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Healthcare delivery in Idaho: Eventually, system to make fiscal sense

Guest Opinion

The maze of healthcare delivery in Idaho may become even more complex this year.

A majority of states have expanded Medicaid per the Affordable Care Act (ACA) to fill gaps in coverage for the poorest Americans by creating a minimum Medicaid income eligibility level across the country. In Idaho, it’s estimated about 140,000 individuals would qualify and benefit greatly. Expanding Medicaid per the ACA in Idaho would save millions of dollars annually by providing a higher federal match percentage (90/10), obviate the need for 44 counties to levy property taxes to fund their respective “indigent” programs, and save millions more by scrapping the statewide “Catastrophic Fund.” Idaho County taxpayers alone would save about $400,000 per year and our three commissioners wouldn’t have to be judge and jury almost every week to determine who is and isn’t funded.

Governor Otter won’t recommend Medicaid expansion in 2016 as it’s a non-starter in the current legislature; however, his budget does include transferring $30M from cigarette tax collections to launch a Primary Care Access Program (PCAP). The idea is to connect uninsured Idaho adults living in poverty with a physician or mid-level provider to coordinate their primary and preventive care services. There are no federal rules or dollars associated with the PCAP; however, there are state rules and dollars that are apparently more palatable. Primary care providers who participate will be paid $32 per member/per month to follow a patient-centered medical home model, charge participants an income-based sliding fee scale, assess health status, design individual treatment plans, and submit aggregated utilization and outcome data to the Idaho Department of Health and Welfare.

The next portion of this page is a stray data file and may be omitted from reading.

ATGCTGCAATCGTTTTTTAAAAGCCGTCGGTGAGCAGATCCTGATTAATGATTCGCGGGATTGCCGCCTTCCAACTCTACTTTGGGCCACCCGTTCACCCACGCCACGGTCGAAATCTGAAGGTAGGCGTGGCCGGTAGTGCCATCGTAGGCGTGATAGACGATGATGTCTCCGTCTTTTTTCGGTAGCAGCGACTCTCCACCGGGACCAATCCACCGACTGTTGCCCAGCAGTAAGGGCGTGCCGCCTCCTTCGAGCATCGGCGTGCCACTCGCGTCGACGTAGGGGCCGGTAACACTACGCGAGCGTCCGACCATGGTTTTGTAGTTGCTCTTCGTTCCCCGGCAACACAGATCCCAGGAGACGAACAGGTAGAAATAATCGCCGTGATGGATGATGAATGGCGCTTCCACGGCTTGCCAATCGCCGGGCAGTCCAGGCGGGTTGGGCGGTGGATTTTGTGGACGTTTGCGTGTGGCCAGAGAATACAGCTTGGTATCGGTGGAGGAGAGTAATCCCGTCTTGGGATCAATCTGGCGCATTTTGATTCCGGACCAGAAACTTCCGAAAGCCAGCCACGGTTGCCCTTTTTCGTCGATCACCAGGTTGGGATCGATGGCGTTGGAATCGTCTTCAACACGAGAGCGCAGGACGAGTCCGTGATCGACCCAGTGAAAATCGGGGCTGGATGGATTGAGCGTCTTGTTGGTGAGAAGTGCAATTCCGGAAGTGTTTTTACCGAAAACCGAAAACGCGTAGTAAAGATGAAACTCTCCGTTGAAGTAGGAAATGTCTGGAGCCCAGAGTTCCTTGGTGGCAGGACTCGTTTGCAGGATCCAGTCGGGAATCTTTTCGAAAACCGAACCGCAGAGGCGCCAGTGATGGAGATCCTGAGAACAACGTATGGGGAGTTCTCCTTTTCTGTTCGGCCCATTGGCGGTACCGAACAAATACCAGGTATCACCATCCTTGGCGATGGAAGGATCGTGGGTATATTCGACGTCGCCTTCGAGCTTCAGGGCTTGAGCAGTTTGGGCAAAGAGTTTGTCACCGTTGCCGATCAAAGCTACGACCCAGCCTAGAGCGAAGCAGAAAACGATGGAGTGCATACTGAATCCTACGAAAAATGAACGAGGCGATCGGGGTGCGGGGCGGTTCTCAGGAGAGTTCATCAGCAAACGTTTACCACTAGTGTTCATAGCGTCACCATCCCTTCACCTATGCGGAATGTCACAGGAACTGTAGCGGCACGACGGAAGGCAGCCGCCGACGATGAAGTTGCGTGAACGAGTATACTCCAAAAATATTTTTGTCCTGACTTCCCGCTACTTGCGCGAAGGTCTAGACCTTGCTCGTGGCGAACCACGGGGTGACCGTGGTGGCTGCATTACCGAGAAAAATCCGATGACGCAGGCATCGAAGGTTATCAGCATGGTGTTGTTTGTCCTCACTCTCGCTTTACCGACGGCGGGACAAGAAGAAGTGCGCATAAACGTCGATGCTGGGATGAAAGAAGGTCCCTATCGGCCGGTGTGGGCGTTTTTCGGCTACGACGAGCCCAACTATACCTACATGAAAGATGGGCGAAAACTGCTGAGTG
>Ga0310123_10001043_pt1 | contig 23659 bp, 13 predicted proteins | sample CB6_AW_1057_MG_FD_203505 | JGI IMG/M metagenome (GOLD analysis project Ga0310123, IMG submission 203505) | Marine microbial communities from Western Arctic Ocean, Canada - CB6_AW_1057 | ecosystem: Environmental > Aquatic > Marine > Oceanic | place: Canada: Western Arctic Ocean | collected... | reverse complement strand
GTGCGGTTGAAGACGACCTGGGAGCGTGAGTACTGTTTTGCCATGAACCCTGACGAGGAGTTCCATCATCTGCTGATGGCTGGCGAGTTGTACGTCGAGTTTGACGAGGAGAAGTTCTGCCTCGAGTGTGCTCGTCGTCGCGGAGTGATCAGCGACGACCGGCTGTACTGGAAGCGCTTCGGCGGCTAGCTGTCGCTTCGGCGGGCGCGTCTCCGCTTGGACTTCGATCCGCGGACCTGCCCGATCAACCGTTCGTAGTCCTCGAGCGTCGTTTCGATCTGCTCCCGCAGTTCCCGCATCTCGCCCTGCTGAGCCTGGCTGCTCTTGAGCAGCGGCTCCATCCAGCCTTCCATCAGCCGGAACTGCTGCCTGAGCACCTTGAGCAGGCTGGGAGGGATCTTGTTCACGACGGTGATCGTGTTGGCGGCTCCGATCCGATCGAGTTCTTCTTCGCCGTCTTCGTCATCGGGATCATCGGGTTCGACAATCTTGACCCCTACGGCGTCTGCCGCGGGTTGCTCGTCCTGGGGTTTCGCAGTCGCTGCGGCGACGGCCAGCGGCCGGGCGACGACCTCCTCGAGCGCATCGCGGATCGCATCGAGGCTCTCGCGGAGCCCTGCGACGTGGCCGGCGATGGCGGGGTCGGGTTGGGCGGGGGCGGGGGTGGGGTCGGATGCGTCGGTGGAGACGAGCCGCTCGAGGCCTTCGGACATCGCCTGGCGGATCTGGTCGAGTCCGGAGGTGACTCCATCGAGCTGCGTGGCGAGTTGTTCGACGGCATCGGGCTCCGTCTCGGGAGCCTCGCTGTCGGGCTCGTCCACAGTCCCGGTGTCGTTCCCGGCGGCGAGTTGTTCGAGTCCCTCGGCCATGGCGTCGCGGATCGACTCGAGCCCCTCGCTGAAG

At this point it appears the PCAP won’t cover inpatient or outpatient hospital care, ER services, specialty services, ambulatory surgery, rehab, vision, radiology, pharmaceuticals, lab testing, other key health care services. It has all the makings of a complex and frustrating new proposition for patients and providers. In any event, it’s a start! The PCAP discussion will certainly open the conversation for future side-by-side comparisons of the PCAP vs. ACA Medicaid expansion.

Eventually we’ll have a system that makes fiscal sense by getting more federal dollars, uses tobacco tax collections for population health purposes, abolishes the county and state indigent/catastrophic programs, and (most importantly) effectively provides comprehensive health coverage for all Idaho residents.


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